Under volcanoes

There’s an active volcano less than 25 kilometres from the house in Santa Domingo on the edge of Managua where we lived for three years (2002-05). It is called Masaya and inside a little national park there are expanses of rocky lava, which can be driven through almost to the crater. It’s possible to walk up to the edge and gaze down into a deep cavern from which a little sulphurous smoke emerges from time to time.

Shortly after we arrived in Managua we discovered that the mayor was concerned about accumulating rubbish. He proposed that the garbage disposal services could dump the city’s waste into the crater as a form of natural incineration. Happily the environmentalists disagreed! It was an uphill struggle to promote “eco-thinking” in Central America.[1]

On vacation in the shadow of Mount Etna on Sicilia, I thought back to our days in Managua, living close to the volcanoes. I also reminisced about our previous trip to Sicily in 1982, shortly before I moved to Denmark. In fact, the momentous decision to seek my fortune in Scandinavia was made during a short stay on one of the volcanic Aeolian Islands off the north coast of Sicily, where Lene and I spent a few days hanging out on beaches admiring the smoky mist of the island called Stromboli – another of Europe’s active volcanoes – in the distance.

Central America is the eastern edge of the Pacific Ring of Fire, an enormous geological formation characterised by instability. From the Andes to the Rockies, across the Aleutian Islands and southwards through Japan and the Philippines to Indonesia, the continental plates scrape against each other, the molten core of the planet bubbles to the surface, lava explodes from the cracks and there are numerous active volcanoes. There are also many earthquakes and sometimes tsunami, such as the devastating wave that destroyed the nuclear power plant at Fukushima Daiichi on Japan’s east coast in 2011.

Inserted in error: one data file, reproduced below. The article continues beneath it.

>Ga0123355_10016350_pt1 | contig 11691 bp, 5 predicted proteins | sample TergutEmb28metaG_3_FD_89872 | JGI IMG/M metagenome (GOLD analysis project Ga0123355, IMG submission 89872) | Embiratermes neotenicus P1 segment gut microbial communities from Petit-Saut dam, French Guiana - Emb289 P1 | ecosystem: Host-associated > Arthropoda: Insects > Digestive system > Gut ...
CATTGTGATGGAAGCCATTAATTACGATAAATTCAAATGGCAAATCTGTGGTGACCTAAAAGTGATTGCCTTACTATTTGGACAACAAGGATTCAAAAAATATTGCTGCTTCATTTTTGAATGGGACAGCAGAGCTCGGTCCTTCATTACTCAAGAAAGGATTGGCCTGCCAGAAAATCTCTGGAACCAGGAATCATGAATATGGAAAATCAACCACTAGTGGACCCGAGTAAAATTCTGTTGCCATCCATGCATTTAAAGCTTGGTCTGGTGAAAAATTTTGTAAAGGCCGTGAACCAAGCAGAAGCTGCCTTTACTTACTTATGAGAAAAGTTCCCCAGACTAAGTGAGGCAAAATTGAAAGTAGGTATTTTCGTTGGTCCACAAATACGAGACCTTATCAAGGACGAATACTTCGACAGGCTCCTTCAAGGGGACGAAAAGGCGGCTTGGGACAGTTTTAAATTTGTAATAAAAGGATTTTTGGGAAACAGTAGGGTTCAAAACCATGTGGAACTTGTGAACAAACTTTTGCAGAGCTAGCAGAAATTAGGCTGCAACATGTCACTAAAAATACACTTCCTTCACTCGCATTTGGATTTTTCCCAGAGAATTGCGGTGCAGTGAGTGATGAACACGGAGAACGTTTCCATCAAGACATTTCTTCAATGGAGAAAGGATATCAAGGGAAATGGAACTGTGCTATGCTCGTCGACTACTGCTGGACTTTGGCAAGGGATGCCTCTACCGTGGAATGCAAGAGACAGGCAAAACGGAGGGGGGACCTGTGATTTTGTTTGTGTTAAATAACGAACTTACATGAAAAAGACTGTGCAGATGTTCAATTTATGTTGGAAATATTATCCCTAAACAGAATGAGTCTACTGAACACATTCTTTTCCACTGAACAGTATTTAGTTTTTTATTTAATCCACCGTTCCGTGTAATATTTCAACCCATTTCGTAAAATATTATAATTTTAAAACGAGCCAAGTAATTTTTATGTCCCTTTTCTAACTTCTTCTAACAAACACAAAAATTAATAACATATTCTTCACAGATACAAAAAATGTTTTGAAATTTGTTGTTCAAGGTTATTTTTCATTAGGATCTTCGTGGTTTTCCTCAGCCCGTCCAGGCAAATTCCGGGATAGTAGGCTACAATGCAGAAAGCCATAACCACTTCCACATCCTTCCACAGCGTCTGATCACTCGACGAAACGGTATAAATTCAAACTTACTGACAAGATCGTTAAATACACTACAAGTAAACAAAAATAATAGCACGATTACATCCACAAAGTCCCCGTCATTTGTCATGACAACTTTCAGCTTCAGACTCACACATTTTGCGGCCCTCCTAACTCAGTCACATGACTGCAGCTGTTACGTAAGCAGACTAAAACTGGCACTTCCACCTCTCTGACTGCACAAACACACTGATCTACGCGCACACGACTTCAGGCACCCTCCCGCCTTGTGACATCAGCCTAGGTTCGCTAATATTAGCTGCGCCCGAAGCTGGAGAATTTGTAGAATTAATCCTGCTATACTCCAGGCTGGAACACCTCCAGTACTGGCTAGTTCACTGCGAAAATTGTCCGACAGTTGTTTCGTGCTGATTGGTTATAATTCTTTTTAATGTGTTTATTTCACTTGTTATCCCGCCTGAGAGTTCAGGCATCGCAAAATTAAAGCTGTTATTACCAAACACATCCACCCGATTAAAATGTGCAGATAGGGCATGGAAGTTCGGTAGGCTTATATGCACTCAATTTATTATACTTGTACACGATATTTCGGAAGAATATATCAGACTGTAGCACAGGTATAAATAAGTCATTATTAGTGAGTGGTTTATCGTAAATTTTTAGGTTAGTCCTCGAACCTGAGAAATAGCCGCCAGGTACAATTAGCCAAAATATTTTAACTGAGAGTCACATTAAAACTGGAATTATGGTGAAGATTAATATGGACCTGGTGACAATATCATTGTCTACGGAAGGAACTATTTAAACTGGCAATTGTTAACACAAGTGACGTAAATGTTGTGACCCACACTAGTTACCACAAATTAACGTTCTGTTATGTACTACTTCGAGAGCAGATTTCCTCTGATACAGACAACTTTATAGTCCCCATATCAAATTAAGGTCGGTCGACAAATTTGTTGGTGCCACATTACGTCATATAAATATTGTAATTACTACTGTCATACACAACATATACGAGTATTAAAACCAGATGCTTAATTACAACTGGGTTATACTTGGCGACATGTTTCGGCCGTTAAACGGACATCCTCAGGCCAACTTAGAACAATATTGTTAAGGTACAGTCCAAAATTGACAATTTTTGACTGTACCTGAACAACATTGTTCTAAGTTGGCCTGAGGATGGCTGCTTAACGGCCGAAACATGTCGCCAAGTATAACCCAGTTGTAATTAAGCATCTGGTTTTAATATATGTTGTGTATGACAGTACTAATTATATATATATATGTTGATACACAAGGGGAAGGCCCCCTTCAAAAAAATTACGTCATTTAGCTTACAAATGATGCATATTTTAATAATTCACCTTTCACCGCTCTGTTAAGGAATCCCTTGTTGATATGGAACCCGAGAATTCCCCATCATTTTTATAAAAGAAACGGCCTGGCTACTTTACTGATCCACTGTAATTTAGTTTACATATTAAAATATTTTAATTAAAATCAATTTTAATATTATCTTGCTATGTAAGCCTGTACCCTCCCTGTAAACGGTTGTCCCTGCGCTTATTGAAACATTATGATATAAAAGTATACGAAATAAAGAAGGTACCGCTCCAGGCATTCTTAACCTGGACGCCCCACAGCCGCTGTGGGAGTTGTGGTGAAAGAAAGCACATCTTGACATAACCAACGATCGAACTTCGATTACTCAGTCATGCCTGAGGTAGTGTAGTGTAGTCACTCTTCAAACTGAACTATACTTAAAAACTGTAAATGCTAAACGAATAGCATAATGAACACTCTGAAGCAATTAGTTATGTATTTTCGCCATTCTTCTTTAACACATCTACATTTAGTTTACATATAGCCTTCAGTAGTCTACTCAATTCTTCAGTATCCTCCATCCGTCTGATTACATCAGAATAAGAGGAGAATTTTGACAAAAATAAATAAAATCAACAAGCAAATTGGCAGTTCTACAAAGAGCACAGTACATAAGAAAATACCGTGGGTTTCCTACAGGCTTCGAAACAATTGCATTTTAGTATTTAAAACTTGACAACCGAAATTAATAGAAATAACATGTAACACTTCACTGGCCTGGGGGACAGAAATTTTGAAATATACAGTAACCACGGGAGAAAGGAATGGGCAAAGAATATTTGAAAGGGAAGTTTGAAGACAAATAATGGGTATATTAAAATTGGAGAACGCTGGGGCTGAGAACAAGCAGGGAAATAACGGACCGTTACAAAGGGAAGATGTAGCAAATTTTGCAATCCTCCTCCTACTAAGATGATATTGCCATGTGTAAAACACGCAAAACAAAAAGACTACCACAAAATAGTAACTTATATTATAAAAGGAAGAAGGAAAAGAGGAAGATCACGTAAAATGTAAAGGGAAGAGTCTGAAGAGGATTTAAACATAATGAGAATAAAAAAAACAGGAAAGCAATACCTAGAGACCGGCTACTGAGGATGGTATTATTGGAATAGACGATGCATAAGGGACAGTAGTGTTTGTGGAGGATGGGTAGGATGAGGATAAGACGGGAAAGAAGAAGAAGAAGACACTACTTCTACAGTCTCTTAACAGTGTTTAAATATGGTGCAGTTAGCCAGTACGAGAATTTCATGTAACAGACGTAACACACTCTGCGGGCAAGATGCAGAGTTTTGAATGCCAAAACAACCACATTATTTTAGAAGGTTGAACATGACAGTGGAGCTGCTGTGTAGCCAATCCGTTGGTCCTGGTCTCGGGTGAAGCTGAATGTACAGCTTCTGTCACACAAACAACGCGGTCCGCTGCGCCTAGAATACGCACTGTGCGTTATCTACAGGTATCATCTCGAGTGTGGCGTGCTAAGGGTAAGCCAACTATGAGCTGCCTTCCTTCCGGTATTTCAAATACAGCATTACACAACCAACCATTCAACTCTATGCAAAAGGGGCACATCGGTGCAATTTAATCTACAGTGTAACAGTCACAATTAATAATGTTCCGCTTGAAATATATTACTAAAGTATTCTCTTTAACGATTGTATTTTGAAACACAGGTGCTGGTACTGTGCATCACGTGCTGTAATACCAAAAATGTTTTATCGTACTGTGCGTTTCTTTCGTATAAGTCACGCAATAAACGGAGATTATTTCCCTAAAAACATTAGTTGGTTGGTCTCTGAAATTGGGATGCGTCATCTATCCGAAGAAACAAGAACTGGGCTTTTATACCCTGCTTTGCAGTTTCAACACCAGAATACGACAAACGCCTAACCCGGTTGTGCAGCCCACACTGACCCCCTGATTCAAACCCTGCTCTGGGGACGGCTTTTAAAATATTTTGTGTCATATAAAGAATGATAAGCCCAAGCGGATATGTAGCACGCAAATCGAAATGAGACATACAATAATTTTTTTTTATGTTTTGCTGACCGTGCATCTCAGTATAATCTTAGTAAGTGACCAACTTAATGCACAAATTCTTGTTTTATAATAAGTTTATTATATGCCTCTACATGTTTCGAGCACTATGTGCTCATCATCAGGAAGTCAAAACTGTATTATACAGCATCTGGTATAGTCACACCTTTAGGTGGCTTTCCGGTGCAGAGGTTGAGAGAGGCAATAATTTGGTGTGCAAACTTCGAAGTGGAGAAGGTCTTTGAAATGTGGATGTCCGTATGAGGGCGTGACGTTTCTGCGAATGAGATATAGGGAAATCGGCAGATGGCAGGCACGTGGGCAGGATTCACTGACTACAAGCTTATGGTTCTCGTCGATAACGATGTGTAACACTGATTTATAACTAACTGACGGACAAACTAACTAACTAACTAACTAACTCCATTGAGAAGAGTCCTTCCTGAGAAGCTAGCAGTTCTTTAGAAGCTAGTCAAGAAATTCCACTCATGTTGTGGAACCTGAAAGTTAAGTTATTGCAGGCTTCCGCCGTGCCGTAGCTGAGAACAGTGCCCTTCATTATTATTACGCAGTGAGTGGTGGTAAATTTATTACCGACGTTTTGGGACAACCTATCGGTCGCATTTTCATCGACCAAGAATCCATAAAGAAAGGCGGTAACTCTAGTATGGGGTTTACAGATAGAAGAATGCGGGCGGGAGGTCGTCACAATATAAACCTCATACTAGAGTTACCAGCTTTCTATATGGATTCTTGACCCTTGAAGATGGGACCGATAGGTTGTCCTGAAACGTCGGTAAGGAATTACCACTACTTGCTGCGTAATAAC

The east coast of Sicily is dominated by Mount Etna, reaching 3350 metres into the sky. From the windows of the Airbus descending to Catania airport we could observe the cultivated slopes and the barren summit of the mountain. There are some small settlements at around 2500 metres, but throughout recorded history eruptions have led to lava flowing all the way to the Mediterranean, so the locals are very cautious. It is a bit surprising that thousands of people live and work in a series of coastal towns within a stone’s throw (sic) of the volcano.

Similarly, in Central America the volcanoes rise above gardens, forests, fields of pineapples, banana plantations and all manner of settlements: from the urban sprawls of Guatemala City and San Salvador to the historic towns of Leon and Granada, from San José the ugly capital of Costa Rica to Turrialba in the tropical rainforest, there’s a volcano nearby. We admired Mombotombo looming in the distance every morning as we drove the kids to school in Managua. At weekends we enjoyed trips to Las Isletas, rocky islands in the Lago de Nicaragua which are lava deposits blown from an eruption of Mombacho thousands of years ago. During a vacation in Antigua we strolled past colonial houses with their large courtyards under the vast shadow of Fuego (Fire), which regularly erupts pouring ash across the town.

Managua was more or less completely destroyed by an earthquake in 1972. The old city centre was largely abandoned and remains a semi-ghost town of ruins and empty plots, dotted with a few modern buildings that brave or foolish souls have put up in defiance of the seismic risks downtown. We lived far away and rarely ventured into “the zone.”